**EdFuk:**I'm looking into importing data from tickstory into MT5. I noticed that the OHLC data in the tickstory datafile is specified to 3 digits and the symbol specification in MT5 is 1 digit. When importing the data MT5 appears to round the data to 1 digit. I wanted to check that this rounding was being performed correctly so I pre-processed the tickstory csv data by rounding the OHLC myself then loaded this into MT5. Everything else was exactly the same. I then ran them back to back and to see whether the equity curves were identical and found they weren't. This is what I got: They start off identical and then something happens. I investigated further and found that although the bars were reading the same the Bollinger Band indicator values were very slightly different causing (see images) an additional trade to trigger and hence the difference in curves. Now the only thing I can think of to explain the difference is that the indicator is using the raw values that I imported into the custom symbol. Does anyone know if this is what is going? Or maybe something I've missed?

- If you want the
*CustomSymbol*to use 3 digits instead of 1, then set its contract specification to use 3 digits instead of 1 (point size of 0.001 instead of 0.1). - Even though visually the two values seem to be the same when displayed to 1 digit, the actual values stored in double precision floating point, may not actually be the same.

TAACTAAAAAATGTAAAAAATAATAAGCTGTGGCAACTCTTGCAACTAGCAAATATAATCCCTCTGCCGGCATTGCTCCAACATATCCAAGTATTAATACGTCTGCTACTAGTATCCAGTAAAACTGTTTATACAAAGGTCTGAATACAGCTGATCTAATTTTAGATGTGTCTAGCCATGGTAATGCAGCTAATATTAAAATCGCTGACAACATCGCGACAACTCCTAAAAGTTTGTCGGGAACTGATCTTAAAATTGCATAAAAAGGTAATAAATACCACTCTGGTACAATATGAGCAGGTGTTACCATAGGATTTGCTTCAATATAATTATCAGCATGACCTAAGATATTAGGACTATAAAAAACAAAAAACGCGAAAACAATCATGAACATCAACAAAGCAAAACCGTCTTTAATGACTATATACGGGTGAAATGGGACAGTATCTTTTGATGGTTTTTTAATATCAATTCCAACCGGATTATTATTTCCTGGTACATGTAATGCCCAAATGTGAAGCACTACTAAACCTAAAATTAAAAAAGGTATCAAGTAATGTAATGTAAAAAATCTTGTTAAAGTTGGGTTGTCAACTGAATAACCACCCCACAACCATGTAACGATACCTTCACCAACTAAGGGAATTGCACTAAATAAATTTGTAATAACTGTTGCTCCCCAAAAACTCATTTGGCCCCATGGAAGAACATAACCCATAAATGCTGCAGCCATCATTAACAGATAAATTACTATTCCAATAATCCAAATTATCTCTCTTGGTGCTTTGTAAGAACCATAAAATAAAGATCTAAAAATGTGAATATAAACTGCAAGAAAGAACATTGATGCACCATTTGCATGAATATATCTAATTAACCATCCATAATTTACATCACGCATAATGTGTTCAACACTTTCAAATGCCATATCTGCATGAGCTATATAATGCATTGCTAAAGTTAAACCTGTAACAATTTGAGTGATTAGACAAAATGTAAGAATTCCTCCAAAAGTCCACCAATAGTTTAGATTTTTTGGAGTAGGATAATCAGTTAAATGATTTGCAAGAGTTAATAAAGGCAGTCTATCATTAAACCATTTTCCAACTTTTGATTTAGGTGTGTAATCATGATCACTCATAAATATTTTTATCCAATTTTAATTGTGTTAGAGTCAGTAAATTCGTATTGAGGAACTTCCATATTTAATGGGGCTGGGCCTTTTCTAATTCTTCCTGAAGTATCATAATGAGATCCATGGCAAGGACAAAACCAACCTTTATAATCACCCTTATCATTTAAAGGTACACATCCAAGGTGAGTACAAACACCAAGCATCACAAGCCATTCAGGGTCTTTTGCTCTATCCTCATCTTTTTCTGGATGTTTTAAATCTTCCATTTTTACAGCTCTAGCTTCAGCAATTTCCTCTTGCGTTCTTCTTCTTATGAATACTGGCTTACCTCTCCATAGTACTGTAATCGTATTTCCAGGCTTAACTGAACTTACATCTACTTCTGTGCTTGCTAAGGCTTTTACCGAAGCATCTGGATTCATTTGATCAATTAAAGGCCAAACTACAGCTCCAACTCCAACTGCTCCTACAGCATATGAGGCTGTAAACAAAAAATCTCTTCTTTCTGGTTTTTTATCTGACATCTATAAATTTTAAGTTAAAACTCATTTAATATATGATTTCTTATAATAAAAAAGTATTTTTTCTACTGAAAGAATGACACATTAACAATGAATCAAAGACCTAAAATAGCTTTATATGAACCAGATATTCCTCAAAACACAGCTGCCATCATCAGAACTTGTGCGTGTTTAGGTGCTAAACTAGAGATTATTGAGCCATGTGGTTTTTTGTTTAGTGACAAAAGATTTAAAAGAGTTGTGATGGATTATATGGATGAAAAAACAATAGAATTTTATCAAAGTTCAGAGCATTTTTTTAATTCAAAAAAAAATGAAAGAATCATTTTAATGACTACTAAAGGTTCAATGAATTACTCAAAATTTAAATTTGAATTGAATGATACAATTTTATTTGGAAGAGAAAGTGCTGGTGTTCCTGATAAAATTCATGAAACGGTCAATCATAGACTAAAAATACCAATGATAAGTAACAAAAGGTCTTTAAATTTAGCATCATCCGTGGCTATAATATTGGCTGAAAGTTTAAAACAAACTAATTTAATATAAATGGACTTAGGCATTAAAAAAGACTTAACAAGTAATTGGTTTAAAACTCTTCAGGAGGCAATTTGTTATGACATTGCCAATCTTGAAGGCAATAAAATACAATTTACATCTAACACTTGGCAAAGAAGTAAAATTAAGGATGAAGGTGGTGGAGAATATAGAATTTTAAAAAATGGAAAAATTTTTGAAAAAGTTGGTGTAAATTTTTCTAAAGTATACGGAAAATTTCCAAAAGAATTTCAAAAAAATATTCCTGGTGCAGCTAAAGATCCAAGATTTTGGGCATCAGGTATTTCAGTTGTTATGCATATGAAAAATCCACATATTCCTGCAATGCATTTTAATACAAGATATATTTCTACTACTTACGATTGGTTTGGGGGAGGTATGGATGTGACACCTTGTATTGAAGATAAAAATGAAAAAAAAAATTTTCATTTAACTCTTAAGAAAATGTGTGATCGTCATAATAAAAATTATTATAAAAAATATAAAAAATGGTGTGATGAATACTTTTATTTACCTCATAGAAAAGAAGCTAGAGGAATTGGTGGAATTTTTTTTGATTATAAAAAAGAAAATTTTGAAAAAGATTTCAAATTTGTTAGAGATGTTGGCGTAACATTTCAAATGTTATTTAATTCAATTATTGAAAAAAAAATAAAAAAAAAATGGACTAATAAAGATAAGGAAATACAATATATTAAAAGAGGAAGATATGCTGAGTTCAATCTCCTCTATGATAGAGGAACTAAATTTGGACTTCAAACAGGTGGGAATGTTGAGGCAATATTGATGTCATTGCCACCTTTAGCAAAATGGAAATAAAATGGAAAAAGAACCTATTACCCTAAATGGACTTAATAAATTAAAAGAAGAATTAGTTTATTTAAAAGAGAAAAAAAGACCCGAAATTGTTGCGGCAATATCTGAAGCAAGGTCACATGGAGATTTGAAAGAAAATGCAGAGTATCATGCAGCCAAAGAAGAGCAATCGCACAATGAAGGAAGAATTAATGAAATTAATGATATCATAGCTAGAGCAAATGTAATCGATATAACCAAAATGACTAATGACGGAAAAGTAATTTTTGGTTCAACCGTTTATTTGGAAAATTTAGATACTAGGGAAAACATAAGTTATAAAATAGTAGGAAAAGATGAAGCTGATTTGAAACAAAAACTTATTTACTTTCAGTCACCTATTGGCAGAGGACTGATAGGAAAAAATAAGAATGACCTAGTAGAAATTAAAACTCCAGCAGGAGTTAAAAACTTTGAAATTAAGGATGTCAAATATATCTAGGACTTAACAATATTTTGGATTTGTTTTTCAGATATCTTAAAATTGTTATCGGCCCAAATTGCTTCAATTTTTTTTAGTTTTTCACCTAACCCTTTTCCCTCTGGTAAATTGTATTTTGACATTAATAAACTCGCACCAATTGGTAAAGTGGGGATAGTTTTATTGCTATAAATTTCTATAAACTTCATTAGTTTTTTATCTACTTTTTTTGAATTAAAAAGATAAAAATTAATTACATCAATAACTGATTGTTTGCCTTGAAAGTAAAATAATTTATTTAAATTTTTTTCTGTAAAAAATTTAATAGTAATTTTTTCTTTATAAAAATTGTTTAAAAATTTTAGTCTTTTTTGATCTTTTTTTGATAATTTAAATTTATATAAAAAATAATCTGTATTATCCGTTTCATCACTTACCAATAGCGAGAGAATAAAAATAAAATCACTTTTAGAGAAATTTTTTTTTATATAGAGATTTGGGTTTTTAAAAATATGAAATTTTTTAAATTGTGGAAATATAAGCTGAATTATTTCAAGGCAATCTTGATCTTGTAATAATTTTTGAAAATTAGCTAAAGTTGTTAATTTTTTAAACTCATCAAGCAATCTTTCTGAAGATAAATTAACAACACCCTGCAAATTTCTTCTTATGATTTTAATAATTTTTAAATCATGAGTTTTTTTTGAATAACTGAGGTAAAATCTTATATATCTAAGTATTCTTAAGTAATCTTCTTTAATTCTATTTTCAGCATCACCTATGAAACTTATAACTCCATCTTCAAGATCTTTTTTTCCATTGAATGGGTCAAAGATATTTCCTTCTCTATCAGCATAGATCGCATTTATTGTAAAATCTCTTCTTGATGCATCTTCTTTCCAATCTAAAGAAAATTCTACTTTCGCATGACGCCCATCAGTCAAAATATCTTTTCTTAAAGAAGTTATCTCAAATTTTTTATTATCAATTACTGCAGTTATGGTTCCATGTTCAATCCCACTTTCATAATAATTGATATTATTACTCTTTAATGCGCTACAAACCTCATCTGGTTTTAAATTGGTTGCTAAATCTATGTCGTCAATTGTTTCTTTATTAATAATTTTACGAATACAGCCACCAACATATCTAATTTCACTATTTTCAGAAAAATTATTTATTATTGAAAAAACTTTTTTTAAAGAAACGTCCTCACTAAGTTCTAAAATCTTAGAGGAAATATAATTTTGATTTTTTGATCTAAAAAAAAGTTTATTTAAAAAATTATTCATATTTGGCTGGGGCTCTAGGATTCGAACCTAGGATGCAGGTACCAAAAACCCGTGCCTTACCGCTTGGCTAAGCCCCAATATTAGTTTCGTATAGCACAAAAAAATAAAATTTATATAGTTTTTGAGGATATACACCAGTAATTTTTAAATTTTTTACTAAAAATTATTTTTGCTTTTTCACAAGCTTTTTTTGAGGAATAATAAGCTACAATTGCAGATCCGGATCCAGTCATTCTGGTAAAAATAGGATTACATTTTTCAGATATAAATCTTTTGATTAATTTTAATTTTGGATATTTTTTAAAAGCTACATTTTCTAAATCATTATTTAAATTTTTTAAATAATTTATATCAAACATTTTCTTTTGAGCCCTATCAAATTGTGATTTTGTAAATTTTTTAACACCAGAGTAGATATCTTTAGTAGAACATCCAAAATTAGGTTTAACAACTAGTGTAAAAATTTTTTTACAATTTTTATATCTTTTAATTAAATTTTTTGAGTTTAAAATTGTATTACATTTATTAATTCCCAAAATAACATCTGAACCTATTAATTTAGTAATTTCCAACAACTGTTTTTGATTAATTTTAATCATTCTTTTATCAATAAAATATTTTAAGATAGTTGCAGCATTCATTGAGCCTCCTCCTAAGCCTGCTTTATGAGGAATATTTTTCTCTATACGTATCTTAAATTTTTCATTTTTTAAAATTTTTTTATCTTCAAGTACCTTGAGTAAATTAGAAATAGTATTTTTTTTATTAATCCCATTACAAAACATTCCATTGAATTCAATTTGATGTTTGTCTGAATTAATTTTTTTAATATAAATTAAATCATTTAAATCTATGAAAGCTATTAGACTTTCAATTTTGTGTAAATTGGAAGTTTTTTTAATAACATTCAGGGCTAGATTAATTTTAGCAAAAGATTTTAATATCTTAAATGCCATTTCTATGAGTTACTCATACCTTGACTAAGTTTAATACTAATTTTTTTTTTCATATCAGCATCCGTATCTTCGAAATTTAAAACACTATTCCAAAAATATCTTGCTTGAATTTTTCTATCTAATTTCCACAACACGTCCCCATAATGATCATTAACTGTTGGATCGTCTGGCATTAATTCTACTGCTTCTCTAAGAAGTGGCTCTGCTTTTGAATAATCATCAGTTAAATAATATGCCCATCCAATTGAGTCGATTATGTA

13933.100 or 13933.101 or 13933.110, will all apear as 13933.1 when only displaying 1 digit.

FYI: 13933.1 would be stored as 13933.1000000000003637978807092 in a "double". - Yes, your suspicion is correct regarding the fact that the indicator is using the "raw" values stored in double precision floating point which you imported as such.

EDIT: It is unfortunate, *that MetaQuotes* and several other retail trading platforms, decided to use floating point data-type to store price quotes. The correct way, as used by high-end financial software, is to use fixed point or binary coded decimal instead. Even the oldest of financial based languages like COBOL did that.

**Fernando Carreiro #:**

- If you want the
*CustomSymbol*to use 3 digits instead of 1, then set its contract specification to use 3 digits instead of 1 (point size of 0.001 instead of 0.1). - Even though visually the two values seem to be the same when displayed to 1 digit, the actual values stored in double precision floating point, may not actually be the same.

13933.100 or 13933.101 or 13933.110, will all apear as 13933.1 when only displaying 1 digit.

FYI: 13933.1 would be stored as 13933.1000000000003637978807092 in a "double". - Yes, your suspicion is correct regarding the fact that the indicator is using the "raw" values stored in double precision floating point which you imported as such.

EDIT: It is unfortunate, *that MetaQuotes* and several other retail trading platforms, decided to use floating point data-type to store price quotes. The correct way, as used by high-end financial software, is to use fixed point or binary coded decimal instead. Even the oldest of financial based languages like COBOL did that.